If you are facing an assault charge in Oklahoma, it is very important to understand the specific charge against you. Assault and battery can range from a simple misdemeanor offense to a serious felony associated with a lengthy prison term.
Regardless of the severity of your charge, finding legal defense representation maximizes your potential for a successful outcome. Coventon Criminal Defense can provide the legal counsel and defense representation you need for the optimal resolution to your case.
While assault and battery are frequently charged together, they are actually separate offenses under Oklahoma law.
State law in 21 O.S. § 641 defines assault as “any willful and unlawful attempt or offer with force or violence to do a corporal hurt to another.” In other words, assault is the attempt or threat to do bodily harm to another person.
While assault is the threat of force or violence, battery is the use of force or violence (§ 642).
On its own, assault is a misdemeanor punished by a maximum of 30 days in jail and a fine of up to $500. Assault and battery in general is likewise a misdemeanor. The penalty associated with conviction is a maximum of 90 days in jail and a fine of up to $1,000.
Although simple assault and battery is a misdemeanor, the penalties and the charge can quickly escalate when the assault is committed against certain persons, when a dangerous or deadly weapon is used, or when the act results in serious bodily injury.
Assault and battery against a current or former family member, household member, or dating partner is charged as domestic abuse. A first offense of domestic abuse is a misdemeanor that brings a maximum jail term of one year, but subsequent offenses are felonies punishable by up to 4 years in prison.
Other factors that elevate domestic abuse charges include use of a dangerous or deadly weapon, violence in the presence of a child, assault of a pregnant woman, domestic abuse after a prior pattern of physical abuse, domestic abuse by strangulation, and domestic abuse resulting in great bodily injury.
Learn more about domestic violence laws in Oklahoma.
Assault with a sharp or dangerous weapon is a felony. Under § 625, anyone who uses a weapon with the intent to injure another person, although without the intent to kill, is guilty of a felony by 10 years in prison. While this statute lists a few specific “weapons” that are considered dangerous, the reality of the law is that use of any object in the commission of an assault or assault and battery can be construed as the use of a dangerous weapon. Dangerous weapons may include knives, screwdrivers, hammers, frying pans, vehicles, and more. At least one Oklahoma man has been charged with assault and battery with a dangerous weapon for striking someone with a laptop computer. If an object is used to inflict injury, it will likely be considered a dangerous weapon, even if “weapon” is not its primary use.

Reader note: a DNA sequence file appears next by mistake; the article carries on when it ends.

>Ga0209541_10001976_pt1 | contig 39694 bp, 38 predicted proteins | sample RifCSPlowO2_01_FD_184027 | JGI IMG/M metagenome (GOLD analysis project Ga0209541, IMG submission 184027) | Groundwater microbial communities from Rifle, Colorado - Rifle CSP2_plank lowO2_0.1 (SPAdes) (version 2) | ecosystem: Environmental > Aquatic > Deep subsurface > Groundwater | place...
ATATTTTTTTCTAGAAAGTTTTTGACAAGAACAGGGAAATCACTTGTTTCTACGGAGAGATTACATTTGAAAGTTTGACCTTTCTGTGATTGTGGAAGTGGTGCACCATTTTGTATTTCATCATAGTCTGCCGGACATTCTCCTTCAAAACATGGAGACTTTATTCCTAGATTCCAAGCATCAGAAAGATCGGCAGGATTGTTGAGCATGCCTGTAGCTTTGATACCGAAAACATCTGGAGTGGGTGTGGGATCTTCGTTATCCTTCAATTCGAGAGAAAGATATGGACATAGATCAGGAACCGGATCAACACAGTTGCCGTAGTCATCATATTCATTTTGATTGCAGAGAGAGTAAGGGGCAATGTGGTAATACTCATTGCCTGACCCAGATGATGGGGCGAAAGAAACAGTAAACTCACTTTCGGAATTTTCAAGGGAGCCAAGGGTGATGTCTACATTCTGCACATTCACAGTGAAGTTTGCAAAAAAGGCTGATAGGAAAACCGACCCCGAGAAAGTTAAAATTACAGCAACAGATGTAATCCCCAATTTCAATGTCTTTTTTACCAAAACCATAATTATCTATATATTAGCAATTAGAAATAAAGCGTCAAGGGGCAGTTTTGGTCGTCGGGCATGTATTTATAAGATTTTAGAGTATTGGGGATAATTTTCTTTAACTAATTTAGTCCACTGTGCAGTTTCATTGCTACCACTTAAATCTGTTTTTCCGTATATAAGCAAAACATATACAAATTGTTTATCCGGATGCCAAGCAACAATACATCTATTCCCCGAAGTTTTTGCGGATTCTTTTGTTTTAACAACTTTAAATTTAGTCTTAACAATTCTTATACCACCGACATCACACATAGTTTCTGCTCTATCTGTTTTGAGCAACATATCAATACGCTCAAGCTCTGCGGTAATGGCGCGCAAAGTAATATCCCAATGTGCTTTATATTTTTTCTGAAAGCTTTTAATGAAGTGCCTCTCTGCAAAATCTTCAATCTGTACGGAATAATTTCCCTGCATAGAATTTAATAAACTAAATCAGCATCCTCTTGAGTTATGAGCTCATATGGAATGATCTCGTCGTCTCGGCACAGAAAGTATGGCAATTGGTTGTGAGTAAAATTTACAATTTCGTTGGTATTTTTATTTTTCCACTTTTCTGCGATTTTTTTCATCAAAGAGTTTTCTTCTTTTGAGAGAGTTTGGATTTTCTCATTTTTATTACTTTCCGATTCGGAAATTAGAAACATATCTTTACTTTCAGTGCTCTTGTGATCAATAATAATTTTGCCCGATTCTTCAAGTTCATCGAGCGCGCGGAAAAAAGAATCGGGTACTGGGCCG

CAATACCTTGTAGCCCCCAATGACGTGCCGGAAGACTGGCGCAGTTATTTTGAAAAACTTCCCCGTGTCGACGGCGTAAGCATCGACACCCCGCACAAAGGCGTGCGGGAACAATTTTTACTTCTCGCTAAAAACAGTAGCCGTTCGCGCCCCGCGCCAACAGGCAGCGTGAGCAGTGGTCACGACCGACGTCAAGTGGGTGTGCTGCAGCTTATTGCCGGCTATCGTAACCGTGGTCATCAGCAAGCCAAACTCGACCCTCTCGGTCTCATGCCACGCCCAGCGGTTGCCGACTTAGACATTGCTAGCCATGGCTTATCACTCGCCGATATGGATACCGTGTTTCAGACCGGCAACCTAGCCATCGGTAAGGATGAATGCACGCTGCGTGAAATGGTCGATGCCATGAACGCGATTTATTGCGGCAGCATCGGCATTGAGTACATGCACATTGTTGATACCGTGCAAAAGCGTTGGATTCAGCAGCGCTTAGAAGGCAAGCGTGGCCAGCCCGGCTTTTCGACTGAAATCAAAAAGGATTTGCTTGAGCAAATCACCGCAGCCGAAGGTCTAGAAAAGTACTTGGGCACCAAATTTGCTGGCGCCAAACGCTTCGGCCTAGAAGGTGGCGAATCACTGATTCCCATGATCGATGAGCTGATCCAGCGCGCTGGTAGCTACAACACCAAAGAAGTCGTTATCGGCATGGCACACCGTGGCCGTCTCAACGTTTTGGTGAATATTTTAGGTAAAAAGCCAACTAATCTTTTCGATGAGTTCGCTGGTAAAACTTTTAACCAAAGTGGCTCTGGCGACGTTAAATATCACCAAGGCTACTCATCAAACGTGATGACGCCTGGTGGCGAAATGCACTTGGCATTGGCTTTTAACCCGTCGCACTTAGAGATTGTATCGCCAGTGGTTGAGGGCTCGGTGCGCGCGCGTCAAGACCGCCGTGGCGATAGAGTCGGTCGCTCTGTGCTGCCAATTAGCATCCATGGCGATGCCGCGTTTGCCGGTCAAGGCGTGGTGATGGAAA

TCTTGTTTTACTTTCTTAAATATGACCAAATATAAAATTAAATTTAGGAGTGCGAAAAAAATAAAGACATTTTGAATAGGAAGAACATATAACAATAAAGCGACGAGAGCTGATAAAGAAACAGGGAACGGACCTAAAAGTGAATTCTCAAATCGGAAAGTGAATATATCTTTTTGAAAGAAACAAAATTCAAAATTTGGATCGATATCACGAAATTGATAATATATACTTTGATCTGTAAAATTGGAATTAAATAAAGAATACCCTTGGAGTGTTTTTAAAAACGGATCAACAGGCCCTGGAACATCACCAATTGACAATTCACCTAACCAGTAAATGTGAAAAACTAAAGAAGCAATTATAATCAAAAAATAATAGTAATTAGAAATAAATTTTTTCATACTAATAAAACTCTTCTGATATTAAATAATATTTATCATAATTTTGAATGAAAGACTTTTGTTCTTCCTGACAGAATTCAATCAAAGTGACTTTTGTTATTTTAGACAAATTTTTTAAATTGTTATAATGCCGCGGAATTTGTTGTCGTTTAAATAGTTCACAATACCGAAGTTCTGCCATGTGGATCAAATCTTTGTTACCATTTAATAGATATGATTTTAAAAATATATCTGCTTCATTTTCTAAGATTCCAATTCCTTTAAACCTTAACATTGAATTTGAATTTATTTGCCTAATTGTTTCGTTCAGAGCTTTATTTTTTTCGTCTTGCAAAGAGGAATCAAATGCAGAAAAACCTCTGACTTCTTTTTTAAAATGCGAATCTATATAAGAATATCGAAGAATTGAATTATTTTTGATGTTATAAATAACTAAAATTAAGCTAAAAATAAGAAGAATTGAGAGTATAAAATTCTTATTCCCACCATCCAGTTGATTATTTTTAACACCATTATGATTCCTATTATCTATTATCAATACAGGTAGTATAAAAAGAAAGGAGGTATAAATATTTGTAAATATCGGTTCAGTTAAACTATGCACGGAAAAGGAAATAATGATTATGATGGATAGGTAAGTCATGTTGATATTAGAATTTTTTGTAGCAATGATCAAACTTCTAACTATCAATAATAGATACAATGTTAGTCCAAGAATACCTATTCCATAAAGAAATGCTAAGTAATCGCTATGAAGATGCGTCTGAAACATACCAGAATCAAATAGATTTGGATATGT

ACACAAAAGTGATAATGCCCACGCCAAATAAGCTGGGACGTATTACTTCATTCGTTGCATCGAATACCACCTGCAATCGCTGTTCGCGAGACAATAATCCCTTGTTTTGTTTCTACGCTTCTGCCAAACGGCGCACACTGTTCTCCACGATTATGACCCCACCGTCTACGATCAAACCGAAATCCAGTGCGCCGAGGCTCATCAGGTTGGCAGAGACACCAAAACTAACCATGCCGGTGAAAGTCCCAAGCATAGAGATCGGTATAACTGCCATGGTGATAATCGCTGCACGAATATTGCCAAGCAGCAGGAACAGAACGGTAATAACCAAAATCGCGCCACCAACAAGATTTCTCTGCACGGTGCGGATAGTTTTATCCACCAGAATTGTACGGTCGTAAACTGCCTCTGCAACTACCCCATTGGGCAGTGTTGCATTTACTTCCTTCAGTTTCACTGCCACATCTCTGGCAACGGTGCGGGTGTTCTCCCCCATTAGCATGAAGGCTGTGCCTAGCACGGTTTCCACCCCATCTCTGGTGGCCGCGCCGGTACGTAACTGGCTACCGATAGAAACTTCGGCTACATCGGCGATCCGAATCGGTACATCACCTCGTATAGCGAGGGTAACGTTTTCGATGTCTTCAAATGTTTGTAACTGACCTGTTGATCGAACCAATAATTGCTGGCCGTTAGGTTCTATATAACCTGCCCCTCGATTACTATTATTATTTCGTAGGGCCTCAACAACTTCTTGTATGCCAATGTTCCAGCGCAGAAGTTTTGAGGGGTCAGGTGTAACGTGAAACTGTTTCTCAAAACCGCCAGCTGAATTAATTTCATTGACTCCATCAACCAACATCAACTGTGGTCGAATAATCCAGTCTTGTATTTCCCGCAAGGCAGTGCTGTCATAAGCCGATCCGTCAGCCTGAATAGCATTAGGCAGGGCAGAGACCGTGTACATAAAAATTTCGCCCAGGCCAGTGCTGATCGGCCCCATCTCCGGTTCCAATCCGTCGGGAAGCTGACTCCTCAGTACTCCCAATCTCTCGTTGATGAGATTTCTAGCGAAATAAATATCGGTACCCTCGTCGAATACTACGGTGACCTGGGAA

Even in the absence of a dangerous weapon, an assault can be charged as a felony if it is considered to be aggravated assault and battery.
According to § 646 of the Oklahoma criminal code, aggravated assault and battery occurs under one or more of the following conditions:
Aggravated assault and battery carries a sentence of up to 5 years in prison.
In some cases, the bodily injury is so great as to be considered maiming. Oklahoma law defines maiming in § 751 as the premeditated and intentional harm of another resulting in “any injury which disfigures his personal appearance or disables any member or organ of his body or seriously diminishes his physical vigor.”
The maximum penalty for maiming is life in prison.
Oklahoma law strengthens assault penalties when an assault and battery is committed against certain people, specifically law enforcement officers; corrections officers; paramedics and emergency workers; officers of the court, witnesses, and jurors; Juvenile Affairs employees; and school employees.
In each case, the penalties vary, but they are more severe than typical assault and battery charges. For example, assault and battery against a law enforcement officer in the commission of his duties is a felony punishable by a maximum of 5 years in prison—significantly greater than the 90 days ascribed to misdemeanor assault and battery.
Aggravated assault and battery of law officers is punishable by a maximum of life in prison. If the act results in maiming, the sentence is 5 years to life.
Often, assault charges may be the result of a misunderstanding, self defense, mutual combat, or another incident that has you facing undeserved criminal charges. If you were involved in an altercation leading to assault charges, call for a free, confidential case review with Oklahoma attorney Ryan Coventon.